The fourth annual Queens World Film Festival returns to the borough on March 4 to March 9, screening smart and innovative films from both local and international artists.
This year, attendees will be treated to 127 films that vary from horror and romance to LGBT shorts, features, narratives and international documentaries. The festival will open at the Museum of the Moving Image and then shift to three venues in LIC and Jackson Heights.
According to organizers, the festival celebrates the spirit of independent filmmaking by providing screening opportunities and encouraging both novice and student filmmakers to push the creative envelope and tell challenging stories that might otherwise never be told.
“We know that Queens can support a world class film festival – we have two airports, we have boutique and chain hotels, we have the beach, we have subways and busses that can connect you to any venue in the borough and to any other borough you might want to visit,” said festival director Katha Cato, who stressed the economic boost that the festival will bring to the borough.
Cato explained that filmmakers who enter their films into the festival have limited budgets.
“They must really be careful about where and how they spend that money. For some of them, it is difficult to screen their films in their own homelands due to all manners of challenges – but here, in Queens, we can find an audience for a film from anywhere and we can screen it in the original language because of the diversity of the borough,”
She also added that the festival’s practice of producing screenings all over the borough, every month, tends to bring films to communities that might not attend the big annual event each March.
While Cato directs the festival, her husband is the festival programmer who screens all submitted films with a screening committee.
The festival is further programmed into thematic blocks, which are then paired into complementary relationships. “These blocks are then promoted to the audiences that will respond to the themes in that particular block,” Cato said.
“Films have more opportunities to be seen and filmmakers have more opportunities to connect to audiences. Filmmakers are learning that our festival provides opportunities you can’t find at any other festival,” she added.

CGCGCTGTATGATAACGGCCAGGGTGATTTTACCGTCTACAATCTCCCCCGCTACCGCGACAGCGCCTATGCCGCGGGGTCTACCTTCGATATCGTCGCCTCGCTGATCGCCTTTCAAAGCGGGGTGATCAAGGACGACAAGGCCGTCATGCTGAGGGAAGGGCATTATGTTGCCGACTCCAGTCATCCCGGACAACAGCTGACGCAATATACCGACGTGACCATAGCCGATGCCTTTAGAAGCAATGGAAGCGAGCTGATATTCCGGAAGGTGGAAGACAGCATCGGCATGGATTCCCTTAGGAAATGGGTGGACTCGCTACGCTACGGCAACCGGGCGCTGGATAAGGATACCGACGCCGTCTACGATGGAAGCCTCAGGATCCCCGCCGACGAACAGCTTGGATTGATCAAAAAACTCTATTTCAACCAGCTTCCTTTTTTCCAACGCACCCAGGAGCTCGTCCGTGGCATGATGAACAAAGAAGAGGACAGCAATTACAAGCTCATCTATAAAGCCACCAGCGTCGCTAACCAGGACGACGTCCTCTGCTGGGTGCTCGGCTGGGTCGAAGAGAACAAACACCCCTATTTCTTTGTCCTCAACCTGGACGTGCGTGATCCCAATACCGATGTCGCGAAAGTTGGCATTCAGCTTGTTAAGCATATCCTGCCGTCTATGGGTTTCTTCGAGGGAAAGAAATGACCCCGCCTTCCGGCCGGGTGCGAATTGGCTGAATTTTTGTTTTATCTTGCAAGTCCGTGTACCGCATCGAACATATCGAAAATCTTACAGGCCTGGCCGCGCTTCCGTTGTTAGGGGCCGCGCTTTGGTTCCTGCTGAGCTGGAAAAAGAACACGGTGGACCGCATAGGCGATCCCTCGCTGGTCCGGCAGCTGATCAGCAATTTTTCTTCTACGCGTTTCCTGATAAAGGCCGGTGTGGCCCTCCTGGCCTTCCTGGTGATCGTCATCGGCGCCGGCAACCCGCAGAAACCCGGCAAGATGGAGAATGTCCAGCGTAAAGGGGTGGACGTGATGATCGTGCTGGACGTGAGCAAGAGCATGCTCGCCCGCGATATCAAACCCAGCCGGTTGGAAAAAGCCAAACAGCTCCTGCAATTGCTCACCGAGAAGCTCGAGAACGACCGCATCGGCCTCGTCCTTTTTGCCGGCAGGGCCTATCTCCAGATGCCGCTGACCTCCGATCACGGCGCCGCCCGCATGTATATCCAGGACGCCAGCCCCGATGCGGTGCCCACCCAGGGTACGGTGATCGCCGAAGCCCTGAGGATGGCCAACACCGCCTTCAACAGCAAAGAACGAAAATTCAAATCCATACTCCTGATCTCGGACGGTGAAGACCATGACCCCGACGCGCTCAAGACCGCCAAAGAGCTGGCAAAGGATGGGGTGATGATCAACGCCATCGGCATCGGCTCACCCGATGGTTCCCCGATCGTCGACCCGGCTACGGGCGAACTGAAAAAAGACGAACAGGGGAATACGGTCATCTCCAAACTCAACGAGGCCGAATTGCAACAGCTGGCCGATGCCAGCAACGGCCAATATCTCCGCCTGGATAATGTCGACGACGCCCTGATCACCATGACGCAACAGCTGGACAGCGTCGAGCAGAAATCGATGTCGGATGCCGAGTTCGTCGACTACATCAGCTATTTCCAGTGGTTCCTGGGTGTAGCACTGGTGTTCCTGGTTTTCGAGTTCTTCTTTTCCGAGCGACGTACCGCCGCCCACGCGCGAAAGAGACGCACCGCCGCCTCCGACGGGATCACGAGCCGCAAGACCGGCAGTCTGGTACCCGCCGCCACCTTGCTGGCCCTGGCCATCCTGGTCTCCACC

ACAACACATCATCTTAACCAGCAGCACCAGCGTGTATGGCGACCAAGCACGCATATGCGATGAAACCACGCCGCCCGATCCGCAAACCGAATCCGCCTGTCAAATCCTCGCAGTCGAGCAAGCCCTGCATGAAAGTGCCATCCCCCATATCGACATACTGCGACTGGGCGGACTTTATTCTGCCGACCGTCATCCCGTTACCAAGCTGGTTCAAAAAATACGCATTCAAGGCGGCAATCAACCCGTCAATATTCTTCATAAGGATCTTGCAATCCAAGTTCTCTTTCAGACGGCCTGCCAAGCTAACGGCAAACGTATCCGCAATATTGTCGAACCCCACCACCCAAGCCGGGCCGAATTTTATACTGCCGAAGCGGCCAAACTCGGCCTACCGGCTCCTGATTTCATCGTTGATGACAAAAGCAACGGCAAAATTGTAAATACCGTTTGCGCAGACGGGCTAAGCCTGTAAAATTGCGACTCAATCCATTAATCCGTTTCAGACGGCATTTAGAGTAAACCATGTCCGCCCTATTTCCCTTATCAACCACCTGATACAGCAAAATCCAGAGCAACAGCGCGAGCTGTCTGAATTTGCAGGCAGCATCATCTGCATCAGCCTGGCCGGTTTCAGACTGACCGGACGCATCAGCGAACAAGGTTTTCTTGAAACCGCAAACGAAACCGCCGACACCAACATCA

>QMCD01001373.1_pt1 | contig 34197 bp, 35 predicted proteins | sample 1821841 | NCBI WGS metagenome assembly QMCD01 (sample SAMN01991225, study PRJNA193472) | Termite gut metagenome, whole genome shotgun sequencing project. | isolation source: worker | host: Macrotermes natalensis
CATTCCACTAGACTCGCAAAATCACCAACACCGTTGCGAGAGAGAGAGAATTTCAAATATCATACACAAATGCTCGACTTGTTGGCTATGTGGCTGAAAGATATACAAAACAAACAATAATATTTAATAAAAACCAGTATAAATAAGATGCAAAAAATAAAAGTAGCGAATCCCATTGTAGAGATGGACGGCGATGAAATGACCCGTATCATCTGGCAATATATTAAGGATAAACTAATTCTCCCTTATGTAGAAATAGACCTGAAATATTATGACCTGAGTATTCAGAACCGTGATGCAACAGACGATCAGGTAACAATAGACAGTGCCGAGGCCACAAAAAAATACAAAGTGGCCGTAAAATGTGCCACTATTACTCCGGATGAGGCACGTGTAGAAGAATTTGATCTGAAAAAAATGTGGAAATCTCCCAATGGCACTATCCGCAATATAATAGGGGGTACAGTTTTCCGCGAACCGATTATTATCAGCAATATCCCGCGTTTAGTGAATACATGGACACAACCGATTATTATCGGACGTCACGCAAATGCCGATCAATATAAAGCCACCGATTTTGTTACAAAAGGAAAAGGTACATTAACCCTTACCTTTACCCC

Cato noted that highlights of the festival include a premiering of the director’s cut of Joshua Oppenheimer’s “The Act of Killing,” which just won a BAFTA, the UK version of the Academy Awards, last weekend and is up for best documentary at this year’s Academy Awards.
“He [Oppenheimer] agreed to premier his version because of our commitment to bringing challenging films to the borough, especially films that examine our society, our times, our underbelly as well as our accomplishments,” Cato said, calling the film a “game changer.”
The documentary “Mexican Dream,” by Alex Ruiz Euder and Jon Wetterau, explores the plight of Mexican immigrants who go to Austin, MN, to work for well-known meatpacking companies. The film tackles concepts such as undocumented immigrants not paying their taxes, and ultimately demonstrates how migration is a complex game between consumers, big business and politicians.
In “Judith: Portrait of a Street Vendor,” by New York City-based director Zahida Pirani, the audience is given an up-close look into the daily life of a street vendor from Guatemala who lives and works in New York City.
The documentary explores daily obstacles and struggles that many vendors face on the city’s streets. The film is billed as a compelling personal story about perseverance and access to the American Dream.
Numerous testimonials from past festival entrants can be found on the festival’s official website.
For example, Benjamin Tran, who won Best Young Filmmaker in 2011 for his film “Duality,” said, “My experience at the Queen’s World Film Festival has immensely inspired me as a filmmaker to go beyond the ambitions of the norm. It really is Queen’s one and true film festival. “
And, just last year, Shauntay Cherry, who entered “Just Another Part of Me,” said, “I am truly grateful that I was one of the filmmakers selected to screen with Queens World Film Festival. QWFF held our work in high regards, showed us great respect as artists and worked hard to ensure that the screening was a celebration of our efforts. Every artist left feeling like a winner. It’s the kind of experience that every filmmaker should seek out…”
For more information on films, tickets, screening locations, dates and times, visit www.queensworldfilmfestival.
By Alan Krawitz